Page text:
Health leaders issue recommendations to improve AF management

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A diverse collaboration of healthcare leaders released on 16 September 2009 the AF Stat Call to Action for Atrial Fibrillation to serve as a roadmap for reducing the burden of atrial fibrillation (AF) in the US. The document outlines critical issues surrounding the management of atrial fibrillation, and recommends priority actions in the areas of policy, management, education and quality.

“For far too long, AF has flown under the radar of many healthcare professionals, policymakers and the public,” said Senator Bill Frist, former Senate Majority Leader and health policy advisor for AF Stat. “AF disproportionately affects Medicare patients, yet the disease’s impact on both individuals and our healthcare system has never been fully defined or prioritised.”


The costs the US approximately US$6.65 billion annually, much of which could be attributed to the increased hospital in-patient, emergency and medical services utilisation rates for people with AF. A report released by Avalere Health, Medicare and Atrial Fibrillation: Consequences in Cost and Care references research estimating that costs associated with AF may be as high as US$15.7 billion per year, further reinforcing the need to prioritise AF.


The report describes the burden of AF on Medicare, and offers strategies to enhance quality of care, improve patient outcomes and reduce healthcare costs associated with the disease. The report was prepared and funded as an outcome of AF Stat, a first-of-its-kind, national initiative that aims to elevate understanding, diagnosis and management of AF among all those affected by this serious and increasingly prevalent cardiovascular disease.


AF Stat Call to Action for Atrial Fibrillation key insights

The AF Stat Call to Action provides recommendations for four priority actions to reduce the burden of atrial fibrillation:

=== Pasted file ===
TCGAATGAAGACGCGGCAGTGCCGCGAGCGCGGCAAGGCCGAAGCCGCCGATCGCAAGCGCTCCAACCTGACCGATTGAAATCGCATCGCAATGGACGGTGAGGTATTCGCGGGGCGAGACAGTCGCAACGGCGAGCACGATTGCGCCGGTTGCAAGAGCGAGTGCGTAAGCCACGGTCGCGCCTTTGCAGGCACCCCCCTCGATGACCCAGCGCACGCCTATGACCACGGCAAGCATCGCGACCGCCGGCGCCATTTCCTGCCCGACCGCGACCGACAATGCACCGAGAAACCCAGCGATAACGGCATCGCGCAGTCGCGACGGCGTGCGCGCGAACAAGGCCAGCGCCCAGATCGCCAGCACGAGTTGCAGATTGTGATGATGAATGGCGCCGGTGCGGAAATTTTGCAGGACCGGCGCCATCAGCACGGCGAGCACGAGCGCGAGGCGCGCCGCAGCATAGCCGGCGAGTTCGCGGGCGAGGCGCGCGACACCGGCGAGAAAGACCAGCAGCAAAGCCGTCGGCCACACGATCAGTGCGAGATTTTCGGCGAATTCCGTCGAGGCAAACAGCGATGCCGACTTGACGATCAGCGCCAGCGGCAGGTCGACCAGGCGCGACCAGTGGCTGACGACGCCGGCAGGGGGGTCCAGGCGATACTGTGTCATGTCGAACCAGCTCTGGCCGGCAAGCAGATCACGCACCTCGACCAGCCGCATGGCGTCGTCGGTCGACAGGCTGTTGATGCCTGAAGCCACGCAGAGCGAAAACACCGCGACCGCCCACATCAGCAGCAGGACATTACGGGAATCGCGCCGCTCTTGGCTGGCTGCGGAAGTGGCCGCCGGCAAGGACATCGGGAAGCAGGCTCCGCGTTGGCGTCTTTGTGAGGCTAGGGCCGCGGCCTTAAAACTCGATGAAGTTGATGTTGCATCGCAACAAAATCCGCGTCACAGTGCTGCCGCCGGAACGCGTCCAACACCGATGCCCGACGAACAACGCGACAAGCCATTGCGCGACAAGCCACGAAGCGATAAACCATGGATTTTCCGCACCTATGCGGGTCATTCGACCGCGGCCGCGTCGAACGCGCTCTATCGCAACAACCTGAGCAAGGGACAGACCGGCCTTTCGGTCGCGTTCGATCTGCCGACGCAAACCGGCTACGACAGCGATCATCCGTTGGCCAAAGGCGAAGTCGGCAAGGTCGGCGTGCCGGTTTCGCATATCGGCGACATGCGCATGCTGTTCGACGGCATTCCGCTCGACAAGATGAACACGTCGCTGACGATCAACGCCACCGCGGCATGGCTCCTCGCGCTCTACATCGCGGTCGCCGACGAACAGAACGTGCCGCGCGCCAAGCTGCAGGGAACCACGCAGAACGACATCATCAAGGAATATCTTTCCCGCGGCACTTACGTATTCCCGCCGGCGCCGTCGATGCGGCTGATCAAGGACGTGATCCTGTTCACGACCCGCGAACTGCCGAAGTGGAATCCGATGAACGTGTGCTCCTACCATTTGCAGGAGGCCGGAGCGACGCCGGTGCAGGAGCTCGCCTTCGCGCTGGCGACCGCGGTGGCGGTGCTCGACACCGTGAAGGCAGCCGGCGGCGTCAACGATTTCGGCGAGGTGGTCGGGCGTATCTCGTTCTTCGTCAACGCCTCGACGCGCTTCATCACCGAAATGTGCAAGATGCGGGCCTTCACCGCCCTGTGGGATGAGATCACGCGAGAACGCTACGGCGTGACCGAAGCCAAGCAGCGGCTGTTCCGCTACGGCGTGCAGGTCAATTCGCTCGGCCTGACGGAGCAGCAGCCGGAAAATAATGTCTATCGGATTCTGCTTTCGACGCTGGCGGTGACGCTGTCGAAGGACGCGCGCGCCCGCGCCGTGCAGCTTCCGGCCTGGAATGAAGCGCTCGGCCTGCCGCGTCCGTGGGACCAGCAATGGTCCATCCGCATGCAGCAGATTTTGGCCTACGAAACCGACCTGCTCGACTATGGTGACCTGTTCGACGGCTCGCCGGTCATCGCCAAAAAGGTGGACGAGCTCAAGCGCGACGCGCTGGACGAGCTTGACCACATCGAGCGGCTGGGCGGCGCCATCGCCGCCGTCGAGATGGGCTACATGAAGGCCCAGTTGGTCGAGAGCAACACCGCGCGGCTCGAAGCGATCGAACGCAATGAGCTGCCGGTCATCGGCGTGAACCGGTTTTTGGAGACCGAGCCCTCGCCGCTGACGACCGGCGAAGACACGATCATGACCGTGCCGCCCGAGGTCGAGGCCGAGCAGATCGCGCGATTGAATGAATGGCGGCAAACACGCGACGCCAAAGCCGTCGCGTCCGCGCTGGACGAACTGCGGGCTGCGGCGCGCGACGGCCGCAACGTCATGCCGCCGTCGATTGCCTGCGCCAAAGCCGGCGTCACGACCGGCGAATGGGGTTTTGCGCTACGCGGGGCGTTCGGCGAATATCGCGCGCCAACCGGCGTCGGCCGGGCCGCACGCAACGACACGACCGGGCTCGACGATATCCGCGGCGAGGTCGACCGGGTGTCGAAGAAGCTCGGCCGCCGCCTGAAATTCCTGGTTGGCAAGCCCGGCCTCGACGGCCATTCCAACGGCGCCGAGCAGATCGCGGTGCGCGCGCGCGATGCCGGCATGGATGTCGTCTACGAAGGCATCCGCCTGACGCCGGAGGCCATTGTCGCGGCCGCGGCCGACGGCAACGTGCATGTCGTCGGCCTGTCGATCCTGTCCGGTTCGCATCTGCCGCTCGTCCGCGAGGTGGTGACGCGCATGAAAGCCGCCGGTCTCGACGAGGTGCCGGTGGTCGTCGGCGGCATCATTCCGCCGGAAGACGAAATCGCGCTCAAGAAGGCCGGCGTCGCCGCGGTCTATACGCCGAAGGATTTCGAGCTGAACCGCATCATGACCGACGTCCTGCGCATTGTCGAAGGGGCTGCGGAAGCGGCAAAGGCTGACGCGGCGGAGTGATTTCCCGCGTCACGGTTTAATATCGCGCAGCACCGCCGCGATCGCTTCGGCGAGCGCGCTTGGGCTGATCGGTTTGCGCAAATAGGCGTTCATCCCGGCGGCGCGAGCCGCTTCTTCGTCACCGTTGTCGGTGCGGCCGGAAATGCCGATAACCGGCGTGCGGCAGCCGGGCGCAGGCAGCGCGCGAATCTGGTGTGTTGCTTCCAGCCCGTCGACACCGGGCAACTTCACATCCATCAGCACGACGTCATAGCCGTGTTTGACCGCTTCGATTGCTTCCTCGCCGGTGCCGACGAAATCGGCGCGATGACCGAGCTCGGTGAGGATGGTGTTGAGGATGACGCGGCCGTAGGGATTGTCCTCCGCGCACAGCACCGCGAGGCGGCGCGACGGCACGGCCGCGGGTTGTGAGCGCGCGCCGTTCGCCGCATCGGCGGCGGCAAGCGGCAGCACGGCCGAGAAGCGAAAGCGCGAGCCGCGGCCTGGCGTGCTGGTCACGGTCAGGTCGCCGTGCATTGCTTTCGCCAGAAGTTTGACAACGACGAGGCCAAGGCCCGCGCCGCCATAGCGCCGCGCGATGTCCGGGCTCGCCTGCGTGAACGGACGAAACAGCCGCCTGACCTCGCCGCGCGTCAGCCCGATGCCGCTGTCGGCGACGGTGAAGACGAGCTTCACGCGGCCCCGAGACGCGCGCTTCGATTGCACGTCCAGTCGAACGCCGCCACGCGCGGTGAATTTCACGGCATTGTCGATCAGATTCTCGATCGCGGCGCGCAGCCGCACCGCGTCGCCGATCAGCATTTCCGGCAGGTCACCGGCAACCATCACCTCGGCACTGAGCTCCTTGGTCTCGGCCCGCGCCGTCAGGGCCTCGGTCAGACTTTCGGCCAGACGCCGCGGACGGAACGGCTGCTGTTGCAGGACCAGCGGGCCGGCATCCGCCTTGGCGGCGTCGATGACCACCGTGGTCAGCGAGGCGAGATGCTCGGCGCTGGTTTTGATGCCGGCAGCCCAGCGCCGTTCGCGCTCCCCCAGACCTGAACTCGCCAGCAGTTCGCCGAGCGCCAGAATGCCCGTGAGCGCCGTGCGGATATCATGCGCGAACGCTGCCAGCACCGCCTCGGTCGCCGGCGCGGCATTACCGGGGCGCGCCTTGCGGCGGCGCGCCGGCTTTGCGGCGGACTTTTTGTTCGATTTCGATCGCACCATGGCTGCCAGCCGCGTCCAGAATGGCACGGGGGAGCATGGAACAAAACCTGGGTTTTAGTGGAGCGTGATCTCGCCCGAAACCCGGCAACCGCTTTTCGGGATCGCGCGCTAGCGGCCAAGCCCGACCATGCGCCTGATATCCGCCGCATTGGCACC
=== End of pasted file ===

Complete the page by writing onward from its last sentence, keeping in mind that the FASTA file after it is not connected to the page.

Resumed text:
• Policy and advocacy – Educate and inform key stakeholders about the health risks associated with AF and the importance of comprehensive management.
  • Education – Make tools available for all AF stakeholders to facilitate greater understanding about its risks and the need for comprehensive early management, and to heighten awareness of the disease.
  • Management – Achieve accurate diagnosis and comprehensive management across medical practices and between medical specialties.
  • Quality – Define best practices in AF management, align clinical practice guidelines and implement performance measures to improve patient outcomes.


“Historically, there has been a disappointing lack of urgency to change the status quo surrounding AF,” said Eric Prystowsky, AF Stat medical chair and director of the Clinical Electrophysiology Laboratory, St Vincent Hospital in Indianapolis. “This Call to Action provides key public health directives that can motivate change and improve the understanding and management of AF.”

To further help determine what actions to tackle first, AF Stat invites anyone affected by, or interested in AF to go to www.AFStat.com to rank recommended priority actions.


The recommendations presented in the AF Stat Call to Action were compiled through interviews and meetings with members of AF Stat – a collaboration of 24 organisations and individuals representing the advocacy, medical, government, professional, aging, caregiver, employer, payer and cardiovascular sectors. Together, AF Stat aims to elevate understanding, diagnosis and management of AF among all parties affected by the disease. AF Stat is sponsored by Sanofi-Aventis US, which provided funding for this report.


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